"Potuit, decuit, ergo fecit"

In my 7th grade religion class over in the school the students often ask me "why" questions.  Why did God create the earth the way he did? Why seven and not eight sacraments? Why did he destroy the dinosaurs?

My response to them is the scholastic axiom, "Potuit, decuit, ergo fecit."  The quizzical stares fade to ones of disappointment when I offer the translation: "He could do it, he ought to have done it, therefore he did it."  


A 'why' question stems from the apparent randomness of the particular reality (why is the sky blue and why did God elect Peter of all the apostles to be our rock?).  But the realities of life, which are realities of faith ultimately, are not random.  God does things in that way because that is the best possible way—that is why.  To ask 'why' of God merits a reminder that God is good and does everything for a reason.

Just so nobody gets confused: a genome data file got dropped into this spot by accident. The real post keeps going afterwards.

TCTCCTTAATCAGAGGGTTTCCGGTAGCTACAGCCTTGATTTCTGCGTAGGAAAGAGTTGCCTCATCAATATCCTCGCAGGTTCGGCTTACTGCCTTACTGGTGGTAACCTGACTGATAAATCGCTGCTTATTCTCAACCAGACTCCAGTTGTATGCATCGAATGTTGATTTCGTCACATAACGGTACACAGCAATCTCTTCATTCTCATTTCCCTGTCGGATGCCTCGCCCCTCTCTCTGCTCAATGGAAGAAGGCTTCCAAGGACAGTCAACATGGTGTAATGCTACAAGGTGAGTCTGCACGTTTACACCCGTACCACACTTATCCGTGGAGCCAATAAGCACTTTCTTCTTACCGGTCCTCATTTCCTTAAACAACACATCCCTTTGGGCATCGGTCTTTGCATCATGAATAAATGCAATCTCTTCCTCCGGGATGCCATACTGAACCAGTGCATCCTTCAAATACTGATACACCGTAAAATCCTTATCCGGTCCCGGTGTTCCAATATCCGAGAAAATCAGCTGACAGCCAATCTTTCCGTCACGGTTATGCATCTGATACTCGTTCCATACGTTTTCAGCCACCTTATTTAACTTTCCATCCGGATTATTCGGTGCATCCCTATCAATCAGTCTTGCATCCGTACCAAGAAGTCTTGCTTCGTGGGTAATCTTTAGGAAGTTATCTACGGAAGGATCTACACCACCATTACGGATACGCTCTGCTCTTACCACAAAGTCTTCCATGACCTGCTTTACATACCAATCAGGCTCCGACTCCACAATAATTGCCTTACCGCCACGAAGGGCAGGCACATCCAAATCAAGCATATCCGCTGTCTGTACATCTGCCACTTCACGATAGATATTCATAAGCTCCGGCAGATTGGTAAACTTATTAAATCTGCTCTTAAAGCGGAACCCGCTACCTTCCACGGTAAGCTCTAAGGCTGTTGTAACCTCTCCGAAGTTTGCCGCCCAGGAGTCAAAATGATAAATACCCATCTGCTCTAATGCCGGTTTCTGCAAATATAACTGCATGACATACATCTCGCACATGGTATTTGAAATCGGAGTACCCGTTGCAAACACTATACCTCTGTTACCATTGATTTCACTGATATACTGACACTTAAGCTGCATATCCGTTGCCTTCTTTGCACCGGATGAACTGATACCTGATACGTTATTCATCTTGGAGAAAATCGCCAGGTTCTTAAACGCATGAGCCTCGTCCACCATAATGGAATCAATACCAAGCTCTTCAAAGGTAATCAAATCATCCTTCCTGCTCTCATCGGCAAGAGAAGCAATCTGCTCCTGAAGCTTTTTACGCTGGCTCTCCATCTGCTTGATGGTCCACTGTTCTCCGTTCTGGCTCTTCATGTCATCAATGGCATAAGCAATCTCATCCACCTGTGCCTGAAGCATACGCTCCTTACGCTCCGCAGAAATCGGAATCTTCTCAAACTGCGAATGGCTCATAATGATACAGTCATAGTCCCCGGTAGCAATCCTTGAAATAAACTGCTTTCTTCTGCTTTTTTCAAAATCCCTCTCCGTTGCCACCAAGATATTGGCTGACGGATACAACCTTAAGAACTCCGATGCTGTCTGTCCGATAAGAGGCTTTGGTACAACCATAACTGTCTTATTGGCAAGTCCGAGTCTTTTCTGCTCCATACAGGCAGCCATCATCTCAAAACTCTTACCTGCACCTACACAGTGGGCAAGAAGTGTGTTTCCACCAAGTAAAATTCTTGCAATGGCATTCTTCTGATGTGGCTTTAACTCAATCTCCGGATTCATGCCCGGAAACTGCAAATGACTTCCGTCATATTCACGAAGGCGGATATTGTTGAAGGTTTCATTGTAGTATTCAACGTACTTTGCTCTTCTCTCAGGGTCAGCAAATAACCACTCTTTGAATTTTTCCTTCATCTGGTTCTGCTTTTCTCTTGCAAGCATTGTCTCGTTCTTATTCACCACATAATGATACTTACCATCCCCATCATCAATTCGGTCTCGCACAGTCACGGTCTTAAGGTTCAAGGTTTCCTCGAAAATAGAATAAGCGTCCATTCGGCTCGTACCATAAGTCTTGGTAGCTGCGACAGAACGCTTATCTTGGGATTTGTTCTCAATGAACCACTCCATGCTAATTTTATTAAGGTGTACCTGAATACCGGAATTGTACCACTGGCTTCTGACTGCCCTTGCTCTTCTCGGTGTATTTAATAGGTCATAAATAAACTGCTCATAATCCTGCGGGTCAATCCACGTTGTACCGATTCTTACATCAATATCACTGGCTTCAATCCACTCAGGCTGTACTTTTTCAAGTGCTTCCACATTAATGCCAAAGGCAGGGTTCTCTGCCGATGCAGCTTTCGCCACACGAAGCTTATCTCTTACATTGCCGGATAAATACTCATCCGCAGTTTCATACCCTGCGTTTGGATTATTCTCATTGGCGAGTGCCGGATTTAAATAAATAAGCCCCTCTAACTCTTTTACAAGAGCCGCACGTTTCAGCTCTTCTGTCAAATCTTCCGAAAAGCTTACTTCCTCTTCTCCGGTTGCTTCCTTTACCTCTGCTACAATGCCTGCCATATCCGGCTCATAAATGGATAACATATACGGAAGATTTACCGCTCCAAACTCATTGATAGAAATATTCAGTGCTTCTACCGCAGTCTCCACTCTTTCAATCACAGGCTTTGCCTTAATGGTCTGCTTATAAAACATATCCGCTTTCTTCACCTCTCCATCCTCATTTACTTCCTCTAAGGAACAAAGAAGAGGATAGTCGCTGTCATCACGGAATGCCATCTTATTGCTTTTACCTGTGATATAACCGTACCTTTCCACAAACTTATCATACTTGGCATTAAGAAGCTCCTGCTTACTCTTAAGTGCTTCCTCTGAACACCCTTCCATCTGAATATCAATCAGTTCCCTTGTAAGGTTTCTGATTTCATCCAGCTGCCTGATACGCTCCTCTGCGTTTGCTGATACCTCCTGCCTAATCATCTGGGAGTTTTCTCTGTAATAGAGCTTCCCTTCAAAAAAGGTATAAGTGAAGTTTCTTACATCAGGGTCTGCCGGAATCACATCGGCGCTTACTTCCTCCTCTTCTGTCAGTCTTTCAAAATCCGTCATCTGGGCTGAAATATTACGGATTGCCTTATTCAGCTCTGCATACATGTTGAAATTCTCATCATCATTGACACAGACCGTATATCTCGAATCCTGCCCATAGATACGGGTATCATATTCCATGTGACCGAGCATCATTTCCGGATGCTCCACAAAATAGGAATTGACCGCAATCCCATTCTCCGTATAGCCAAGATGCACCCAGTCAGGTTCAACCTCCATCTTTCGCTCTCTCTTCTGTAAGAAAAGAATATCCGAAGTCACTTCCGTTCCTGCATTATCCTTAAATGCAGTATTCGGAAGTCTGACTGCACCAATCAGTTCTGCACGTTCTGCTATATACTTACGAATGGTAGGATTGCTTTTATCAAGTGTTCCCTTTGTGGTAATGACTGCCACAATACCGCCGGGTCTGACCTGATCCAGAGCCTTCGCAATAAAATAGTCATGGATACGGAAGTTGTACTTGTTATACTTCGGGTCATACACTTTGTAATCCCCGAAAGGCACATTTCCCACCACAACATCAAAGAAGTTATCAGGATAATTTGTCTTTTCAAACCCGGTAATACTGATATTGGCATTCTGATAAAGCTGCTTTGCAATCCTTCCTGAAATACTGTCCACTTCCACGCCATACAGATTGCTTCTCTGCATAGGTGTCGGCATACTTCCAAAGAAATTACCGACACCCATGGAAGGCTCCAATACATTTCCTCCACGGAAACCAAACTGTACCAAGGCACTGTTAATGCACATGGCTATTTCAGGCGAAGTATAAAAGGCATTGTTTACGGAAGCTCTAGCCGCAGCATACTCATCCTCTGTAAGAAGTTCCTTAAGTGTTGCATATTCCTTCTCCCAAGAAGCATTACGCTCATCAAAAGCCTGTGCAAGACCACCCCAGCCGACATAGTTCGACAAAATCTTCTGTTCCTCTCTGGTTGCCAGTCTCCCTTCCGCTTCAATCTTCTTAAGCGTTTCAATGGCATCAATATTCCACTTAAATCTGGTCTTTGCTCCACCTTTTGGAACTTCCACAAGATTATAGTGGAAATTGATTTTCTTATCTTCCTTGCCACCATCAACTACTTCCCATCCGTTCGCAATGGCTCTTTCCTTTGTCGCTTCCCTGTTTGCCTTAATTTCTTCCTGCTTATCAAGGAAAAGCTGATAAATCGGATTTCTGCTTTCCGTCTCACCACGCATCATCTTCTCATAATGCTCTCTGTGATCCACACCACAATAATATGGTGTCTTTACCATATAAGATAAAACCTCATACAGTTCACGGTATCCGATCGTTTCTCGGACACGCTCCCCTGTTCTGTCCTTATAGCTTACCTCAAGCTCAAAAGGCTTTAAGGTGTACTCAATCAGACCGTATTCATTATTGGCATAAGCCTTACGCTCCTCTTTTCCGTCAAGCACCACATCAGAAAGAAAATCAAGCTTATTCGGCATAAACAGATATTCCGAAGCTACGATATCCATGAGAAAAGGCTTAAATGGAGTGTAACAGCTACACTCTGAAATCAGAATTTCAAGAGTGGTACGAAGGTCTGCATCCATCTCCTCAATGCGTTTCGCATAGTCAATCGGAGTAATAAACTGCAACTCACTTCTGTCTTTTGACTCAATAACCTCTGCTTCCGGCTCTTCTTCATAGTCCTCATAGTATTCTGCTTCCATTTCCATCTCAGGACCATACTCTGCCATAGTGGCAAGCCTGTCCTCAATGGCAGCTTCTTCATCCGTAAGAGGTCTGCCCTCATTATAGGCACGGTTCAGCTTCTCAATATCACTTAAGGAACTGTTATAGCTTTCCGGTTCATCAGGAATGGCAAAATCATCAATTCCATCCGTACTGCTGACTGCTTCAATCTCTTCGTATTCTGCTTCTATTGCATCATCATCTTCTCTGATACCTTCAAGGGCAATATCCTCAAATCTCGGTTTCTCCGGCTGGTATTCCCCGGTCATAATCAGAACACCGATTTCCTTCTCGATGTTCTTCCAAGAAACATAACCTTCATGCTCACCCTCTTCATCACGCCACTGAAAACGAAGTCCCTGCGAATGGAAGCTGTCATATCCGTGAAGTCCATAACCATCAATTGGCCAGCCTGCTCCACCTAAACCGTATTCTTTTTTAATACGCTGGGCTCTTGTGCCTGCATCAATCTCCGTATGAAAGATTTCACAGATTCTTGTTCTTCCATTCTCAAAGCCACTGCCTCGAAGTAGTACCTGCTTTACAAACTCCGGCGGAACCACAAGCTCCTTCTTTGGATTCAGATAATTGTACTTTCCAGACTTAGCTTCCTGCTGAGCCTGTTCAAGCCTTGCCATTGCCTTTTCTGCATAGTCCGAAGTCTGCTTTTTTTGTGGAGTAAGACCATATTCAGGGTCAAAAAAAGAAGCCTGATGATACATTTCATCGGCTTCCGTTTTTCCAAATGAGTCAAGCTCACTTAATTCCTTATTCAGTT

I notice that 7th graders never ask if God loves them.  They have been told of God's love since kindergarten and accept it as a given.  Well, here is what we can syllogize from that premise, of God’s fundamental love for us. If God loves us, then he will act for us (ergo fecit).  We already know he ought to (decuit) and that he can (potuit). 

What does this mean?  It means that everything in reality is the way it is for our benefit.  And so a ‘why’ question is not truly understood in the head, but in the heart.  If we really want to ‘get it,’ we have to go to the experience of love.

Theology, which is what my 7th graders are unknowingly engaging in, provides laconic answers to laconic questions.

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